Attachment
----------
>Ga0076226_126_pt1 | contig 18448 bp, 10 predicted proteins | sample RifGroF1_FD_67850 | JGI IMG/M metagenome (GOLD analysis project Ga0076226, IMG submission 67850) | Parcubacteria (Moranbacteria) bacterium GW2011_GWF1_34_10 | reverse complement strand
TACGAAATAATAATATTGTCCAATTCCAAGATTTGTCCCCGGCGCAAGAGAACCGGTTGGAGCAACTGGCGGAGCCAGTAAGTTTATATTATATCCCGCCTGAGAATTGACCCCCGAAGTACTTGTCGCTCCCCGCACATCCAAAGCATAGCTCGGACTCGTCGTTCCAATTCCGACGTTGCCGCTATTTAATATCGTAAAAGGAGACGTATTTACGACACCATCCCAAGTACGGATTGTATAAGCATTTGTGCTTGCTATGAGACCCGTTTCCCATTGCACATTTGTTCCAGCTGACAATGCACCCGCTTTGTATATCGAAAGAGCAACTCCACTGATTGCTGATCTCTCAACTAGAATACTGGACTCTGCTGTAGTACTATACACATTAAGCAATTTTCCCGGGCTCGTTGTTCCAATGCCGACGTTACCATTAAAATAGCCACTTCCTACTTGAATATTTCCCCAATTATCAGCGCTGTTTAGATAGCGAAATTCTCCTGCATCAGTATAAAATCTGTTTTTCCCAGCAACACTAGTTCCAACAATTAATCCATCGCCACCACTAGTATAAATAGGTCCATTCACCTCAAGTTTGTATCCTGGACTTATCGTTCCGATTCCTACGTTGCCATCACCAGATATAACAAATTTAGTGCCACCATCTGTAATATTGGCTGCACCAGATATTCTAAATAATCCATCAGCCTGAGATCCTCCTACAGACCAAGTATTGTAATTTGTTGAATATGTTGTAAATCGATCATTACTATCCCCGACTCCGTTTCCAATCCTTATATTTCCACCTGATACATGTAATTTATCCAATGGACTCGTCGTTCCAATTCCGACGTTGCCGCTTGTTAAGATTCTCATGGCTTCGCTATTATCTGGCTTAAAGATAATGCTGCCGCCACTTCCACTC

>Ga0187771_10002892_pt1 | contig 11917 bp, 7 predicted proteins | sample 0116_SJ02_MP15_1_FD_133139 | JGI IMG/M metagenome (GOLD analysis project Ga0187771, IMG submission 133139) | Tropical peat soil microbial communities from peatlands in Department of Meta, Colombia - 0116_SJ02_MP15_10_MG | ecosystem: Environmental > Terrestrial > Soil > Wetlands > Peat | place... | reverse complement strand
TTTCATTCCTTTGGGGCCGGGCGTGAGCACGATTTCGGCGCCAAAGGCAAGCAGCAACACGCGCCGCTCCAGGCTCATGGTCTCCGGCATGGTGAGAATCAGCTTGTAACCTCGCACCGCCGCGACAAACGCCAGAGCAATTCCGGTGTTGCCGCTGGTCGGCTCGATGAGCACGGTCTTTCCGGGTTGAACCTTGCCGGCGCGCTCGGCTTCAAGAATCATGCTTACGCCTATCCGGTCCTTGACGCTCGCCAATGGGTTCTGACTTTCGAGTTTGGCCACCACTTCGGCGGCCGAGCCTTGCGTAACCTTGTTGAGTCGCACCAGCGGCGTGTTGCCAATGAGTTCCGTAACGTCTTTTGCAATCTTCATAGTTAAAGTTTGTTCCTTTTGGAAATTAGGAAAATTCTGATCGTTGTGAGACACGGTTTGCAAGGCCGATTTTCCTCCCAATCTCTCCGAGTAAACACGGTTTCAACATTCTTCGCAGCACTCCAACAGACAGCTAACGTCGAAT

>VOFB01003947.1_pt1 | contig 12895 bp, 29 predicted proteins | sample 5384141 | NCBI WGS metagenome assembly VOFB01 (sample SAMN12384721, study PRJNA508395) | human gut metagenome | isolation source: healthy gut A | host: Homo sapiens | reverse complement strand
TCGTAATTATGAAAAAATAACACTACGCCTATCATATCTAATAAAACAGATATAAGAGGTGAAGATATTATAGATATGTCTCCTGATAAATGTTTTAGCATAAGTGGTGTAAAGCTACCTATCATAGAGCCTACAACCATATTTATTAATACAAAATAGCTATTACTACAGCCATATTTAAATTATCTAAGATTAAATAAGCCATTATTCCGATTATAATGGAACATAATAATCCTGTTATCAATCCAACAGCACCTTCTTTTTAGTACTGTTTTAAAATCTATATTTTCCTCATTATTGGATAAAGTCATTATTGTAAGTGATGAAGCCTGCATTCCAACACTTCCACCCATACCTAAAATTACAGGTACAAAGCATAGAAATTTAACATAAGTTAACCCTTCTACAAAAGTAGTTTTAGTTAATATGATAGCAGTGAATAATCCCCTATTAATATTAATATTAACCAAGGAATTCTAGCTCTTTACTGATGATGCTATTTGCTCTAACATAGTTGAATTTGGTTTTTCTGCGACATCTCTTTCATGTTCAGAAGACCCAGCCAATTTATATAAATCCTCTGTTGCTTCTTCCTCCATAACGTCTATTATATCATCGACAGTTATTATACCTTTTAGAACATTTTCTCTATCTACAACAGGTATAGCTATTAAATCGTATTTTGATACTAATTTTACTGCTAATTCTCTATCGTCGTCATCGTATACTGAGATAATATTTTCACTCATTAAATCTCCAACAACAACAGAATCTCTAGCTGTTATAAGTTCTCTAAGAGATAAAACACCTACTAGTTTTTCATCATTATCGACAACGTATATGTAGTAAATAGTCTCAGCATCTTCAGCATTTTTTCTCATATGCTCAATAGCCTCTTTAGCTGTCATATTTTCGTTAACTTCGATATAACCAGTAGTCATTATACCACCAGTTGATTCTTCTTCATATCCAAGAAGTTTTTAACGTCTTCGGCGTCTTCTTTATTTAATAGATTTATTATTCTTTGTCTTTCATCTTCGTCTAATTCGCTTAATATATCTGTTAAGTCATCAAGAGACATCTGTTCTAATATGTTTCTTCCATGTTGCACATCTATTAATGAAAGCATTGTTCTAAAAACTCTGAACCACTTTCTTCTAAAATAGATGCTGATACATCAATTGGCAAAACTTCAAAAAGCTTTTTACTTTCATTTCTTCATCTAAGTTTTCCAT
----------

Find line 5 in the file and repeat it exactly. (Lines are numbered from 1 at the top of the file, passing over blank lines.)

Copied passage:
>VOFB01003947.1_pt1 | contig 12895 bp, 29 predicted proteins | sample 5384141 | NCBI WGS metagenome assembly VOFB01 (sample SAMN12384721, study PRJNA508395) | human gut metagenome | isolation source: healthy gut A | host: Homo sapiens | reverse complement strand